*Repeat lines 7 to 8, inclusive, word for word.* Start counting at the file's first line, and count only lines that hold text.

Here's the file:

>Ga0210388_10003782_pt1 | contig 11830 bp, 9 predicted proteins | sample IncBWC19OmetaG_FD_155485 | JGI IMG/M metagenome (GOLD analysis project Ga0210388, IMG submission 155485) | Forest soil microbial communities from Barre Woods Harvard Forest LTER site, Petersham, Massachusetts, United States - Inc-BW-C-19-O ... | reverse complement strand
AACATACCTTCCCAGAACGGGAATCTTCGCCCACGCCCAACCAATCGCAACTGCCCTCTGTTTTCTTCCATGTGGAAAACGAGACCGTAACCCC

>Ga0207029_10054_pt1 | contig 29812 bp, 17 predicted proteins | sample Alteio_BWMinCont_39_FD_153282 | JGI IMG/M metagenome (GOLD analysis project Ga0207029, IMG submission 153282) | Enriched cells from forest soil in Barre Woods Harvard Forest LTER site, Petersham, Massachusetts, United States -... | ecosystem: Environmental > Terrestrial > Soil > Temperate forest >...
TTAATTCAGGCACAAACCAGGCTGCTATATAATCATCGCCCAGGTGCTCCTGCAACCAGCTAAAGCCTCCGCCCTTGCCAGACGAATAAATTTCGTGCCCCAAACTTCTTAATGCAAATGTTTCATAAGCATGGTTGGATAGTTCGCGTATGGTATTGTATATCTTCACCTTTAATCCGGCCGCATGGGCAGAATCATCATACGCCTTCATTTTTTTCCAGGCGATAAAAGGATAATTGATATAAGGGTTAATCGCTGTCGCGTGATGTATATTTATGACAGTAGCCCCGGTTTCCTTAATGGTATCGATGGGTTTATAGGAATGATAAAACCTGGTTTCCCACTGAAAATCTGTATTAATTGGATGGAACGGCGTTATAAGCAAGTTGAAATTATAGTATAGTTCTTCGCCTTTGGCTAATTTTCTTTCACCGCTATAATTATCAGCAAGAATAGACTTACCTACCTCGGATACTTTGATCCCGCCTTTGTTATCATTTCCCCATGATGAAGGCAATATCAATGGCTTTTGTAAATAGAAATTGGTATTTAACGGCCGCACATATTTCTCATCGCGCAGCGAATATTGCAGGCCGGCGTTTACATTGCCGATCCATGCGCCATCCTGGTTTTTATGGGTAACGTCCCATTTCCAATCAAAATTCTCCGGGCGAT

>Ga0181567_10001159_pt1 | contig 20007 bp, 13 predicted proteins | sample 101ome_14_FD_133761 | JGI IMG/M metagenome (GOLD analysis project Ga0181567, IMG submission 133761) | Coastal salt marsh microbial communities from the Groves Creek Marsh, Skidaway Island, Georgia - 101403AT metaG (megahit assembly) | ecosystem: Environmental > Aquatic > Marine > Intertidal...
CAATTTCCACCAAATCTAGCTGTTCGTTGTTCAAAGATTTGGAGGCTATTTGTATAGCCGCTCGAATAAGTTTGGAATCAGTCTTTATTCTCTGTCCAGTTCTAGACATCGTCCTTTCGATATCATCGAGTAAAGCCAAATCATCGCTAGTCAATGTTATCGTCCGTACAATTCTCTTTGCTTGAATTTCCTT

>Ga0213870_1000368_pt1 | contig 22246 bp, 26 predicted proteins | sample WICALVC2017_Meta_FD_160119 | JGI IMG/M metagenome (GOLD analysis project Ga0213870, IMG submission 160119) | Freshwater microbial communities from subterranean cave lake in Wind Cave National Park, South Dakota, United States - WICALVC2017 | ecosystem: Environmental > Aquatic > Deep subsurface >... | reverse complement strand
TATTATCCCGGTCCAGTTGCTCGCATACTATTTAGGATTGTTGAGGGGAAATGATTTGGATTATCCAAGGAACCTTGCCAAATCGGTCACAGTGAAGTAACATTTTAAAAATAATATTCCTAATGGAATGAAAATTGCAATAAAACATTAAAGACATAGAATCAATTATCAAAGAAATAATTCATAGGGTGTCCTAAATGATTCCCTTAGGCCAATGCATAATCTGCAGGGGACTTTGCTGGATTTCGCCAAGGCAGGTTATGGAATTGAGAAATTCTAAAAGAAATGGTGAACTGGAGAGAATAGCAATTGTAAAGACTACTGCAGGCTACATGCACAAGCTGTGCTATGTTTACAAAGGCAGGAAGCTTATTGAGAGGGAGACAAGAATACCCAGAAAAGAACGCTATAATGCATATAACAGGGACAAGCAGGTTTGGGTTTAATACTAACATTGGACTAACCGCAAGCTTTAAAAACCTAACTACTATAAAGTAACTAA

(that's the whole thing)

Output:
>Ga0213870_1000368_pt1 | contig 22246 bp, 26 predicted proteins | sample WICALVC2017_Meta_FD_160119 | JGI IMG/M metagenome (GOLD analysis project Ga0213870, IMG submission 160119) | Freshwater microbial communities from subterranean cave lake in Wind Cave National Park, South Dakota, United States - WICALVC2017 | ecosystem: Environmental > Aquatic > Deep subsurface >... | reverse complement strand
TATTATCCCGGTCCAGTTGCTCGCATACTATTTAGGATTGTTGAGGGGAAATGATTTGGATTATCCAAGGAACCTTGCCAAATCGGTCACAGTGAAGTAACATTTTAAAAATAATATTCCTAATGGAATGAAAATTGCAATAAAACATTAAAGACATAGAATCAATTATCAAAGAAATAATTCATAGGGTGTCCTAAATGATTCCCTTAGGCCAATGCATAATCTGCAGGGGACTTTGCTGGATTTCGCCAAGGCAGGTTATGGAATTGAGAAATTCTAAAAGAAATGGTGAACTGGAGAGAATAGCAATTGTAAAGACTACTGCAGGCTACATGCACAAGCTGTGCTATGTTTACAAAGGCAGGAAGCTTATTGAGAGGGAGACAAGAATACCCAGAAAAGAACGCTATAATGCATATAACAGGGACAAGCAGGTTTGGGTTTAATACTAACATTGGACTAACCGCAAGCTTTAAAAACCTAACTACTATAAAGTAACTAA